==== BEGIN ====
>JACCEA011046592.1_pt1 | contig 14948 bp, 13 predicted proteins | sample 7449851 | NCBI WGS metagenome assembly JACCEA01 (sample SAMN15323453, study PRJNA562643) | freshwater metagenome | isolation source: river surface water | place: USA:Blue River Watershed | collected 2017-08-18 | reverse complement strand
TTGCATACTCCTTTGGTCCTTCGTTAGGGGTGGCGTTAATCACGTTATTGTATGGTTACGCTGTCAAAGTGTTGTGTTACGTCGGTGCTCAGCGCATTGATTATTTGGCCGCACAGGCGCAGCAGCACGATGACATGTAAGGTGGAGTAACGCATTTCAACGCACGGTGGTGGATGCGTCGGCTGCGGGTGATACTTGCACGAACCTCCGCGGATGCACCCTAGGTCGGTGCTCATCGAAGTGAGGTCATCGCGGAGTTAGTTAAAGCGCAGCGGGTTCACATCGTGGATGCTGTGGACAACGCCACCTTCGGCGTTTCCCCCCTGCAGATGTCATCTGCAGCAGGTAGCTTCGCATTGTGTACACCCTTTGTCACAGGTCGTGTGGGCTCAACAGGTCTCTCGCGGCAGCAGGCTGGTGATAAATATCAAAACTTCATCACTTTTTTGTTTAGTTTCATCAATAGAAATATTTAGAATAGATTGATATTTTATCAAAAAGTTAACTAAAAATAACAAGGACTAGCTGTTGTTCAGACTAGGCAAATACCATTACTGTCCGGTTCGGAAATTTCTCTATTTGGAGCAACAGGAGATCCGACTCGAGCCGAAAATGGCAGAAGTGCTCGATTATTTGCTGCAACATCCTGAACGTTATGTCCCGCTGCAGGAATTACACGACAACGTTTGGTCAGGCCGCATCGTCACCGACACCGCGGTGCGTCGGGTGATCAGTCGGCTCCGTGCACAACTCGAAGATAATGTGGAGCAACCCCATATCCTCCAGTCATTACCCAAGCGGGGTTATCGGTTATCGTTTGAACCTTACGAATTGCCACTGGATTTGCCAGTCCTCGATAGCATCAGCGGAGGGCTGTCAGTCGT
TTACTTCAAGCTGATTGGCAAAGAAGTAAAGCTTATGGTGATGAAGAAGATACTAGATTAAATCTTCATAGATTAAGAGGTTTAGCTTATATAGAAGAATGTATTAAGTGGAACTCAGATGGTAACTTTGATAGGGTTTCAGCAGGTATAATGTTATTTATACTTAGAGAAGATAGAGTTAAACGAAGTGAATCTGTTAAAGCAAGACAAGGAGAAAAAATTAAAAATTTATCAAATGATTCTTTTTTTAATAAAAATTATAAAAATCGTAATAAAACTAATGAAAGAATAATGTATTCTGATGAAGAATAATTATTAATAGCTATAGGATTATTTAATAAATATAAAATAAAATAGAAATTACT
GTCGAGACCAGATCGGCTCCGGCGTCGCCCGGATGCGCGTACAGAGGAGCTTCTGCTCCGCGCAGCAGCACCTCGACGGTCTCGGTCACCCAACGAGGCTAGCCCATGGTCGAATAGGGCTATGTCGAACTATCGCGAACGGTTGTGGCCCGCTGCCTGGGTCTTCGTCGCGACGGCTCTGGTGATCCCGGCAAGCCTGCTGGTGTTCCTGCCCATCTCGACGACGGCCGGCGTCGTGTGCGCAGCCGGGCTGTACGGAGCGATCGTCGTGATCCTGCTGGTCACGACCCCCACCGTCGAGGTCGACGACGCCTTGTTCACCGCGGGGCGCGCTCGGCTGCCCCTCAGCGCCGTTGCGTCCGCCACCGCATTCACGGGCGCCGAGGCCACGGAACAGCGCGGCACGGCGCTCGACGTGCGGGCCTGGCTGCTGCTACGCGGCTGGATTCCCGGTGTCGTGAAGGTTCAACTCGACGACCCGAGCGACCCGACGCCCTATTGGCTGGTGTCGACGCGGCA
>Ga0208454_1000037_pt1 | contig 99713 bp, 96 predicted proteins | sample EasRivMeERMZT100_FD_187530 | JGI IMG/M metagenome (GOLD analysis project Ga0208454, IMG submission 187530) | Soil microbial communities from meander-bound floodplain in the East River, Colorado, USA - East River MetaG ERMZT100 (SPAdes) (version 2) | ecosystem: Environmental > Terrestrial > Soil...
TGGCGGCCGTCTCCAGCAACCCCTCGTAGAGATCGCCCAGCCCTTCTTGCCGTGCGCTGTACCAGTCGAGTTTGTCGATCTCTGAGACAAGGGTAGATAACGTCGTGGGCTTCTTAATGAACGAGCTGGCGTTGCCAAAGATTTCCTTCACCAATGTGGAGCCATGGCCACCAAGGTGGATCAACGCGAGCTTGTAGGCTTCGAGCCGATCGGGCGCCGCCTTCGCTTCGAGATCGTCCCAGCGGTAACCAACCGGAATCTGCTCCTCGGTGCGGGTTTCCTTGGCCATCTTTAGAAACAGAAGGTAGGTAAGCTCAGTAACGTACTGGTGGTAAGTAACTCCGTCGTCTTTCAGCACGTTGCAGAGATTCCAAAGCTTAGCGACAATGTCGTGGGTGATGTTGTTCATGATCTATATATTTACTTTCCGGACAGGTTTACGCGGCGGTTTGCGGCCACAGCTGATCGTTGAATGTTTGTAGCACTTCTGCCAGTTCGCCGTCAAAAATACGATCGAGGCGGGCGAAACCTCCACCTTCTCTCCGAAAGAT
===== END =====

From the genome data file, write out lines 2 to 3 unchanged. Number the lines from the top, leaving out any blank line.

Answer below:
TTGCATACTCCTTTGGTCCTTCGTTAGGGGTGGCGTTAATCACGTTATTGTATGGTTACGCTGTCAAAGTGTTGTGTTACGTCGGTGCTCAGCGCATTGATTATTTGGCCGCACAGGCGCAGCAGCACGATGACATGTAAGGTGGAGTAACGCATTTCAACGCACGGTGGTGGATGCGTCGGCTGCGGGTGATACTTGCACGAACCTCCGCGGATGCACCCTAGGTCGGTGCTCATCGAAGTGAGGTCATCGCGGAGTTAGTTAAAGCGCAGCGGGTTCACATCGTGGATGCTGTGGACAACGCCACCTTCGGCGTTTCCCCCCTGCAGATGTCATCTGCAGCAGGTAGCTTCGCATTGTGTACACCCTTTGTCACAGGTCGTGTGGGCTCAACAGGTCTCTCGCGGCAGCAGGCTGGTGATAAATATCAAAACTTCATCACTTTTTTGTTTAGTTTCATCAATAGAAATATTTAGAATAGATTGATATTTTATCAAAAAGTTAACTAAAAATAACAAGGACTAGCTGTTGTTCAGACTAGGCAAATACCATTACTGTCCGGTTCGGAAATTTCTCTATTTGGAGCAACAGGAGATCCGACTCGAGCCGAAAATGGCAGAAGTGCTCGATTATTTGCTGCAACATCCTGAACGTTATGTCCCGCTGCAGGAATTACACGACAACGTTTGGTCAGGCCGCATCGTCACCGACACCGCGGTGCGTCGGGTGATCAGTCGGCTCCGTGCACAACTCGAAGATAATGTGGAGCAACCCCATATCCTCCAGTCATTACCCAAGCGGGGTTATCGGTTATCGTTTGAACCTTACGAATTGCCACTGGATTTGCCAGTCCTCGATAGCATCAGCGGAGGGCTGTCAGTCGT
TTACTTCAAGCTGATTGGCAAAGAAGTAAAGCTTATGGTGATGAAGAAGATACTAGATTAAATCTTCATAGATTAAGAGGTTTAGCTTATATAGAAGAATGTATTAAGTGGAACTCAGATGGTAACTTTGATAGGGTTTCAGCAGGTATAATGTTATTTATACTTAGAGAAGATAGAGTTAAACGAAGTGAATCTGTTAAAGCAAGACAAGGAGAAAAAATTAAAAATTTATCAAATGATTCTTTTTTTAATAAAAATTATAAAAATCGTAATAAAACTAATGAAAGAATAATGTATTCTGATGAAGAATAATTATTAATAGCTATAGGATTATTTAATAAATATAAAATAAAATAGAAATTACT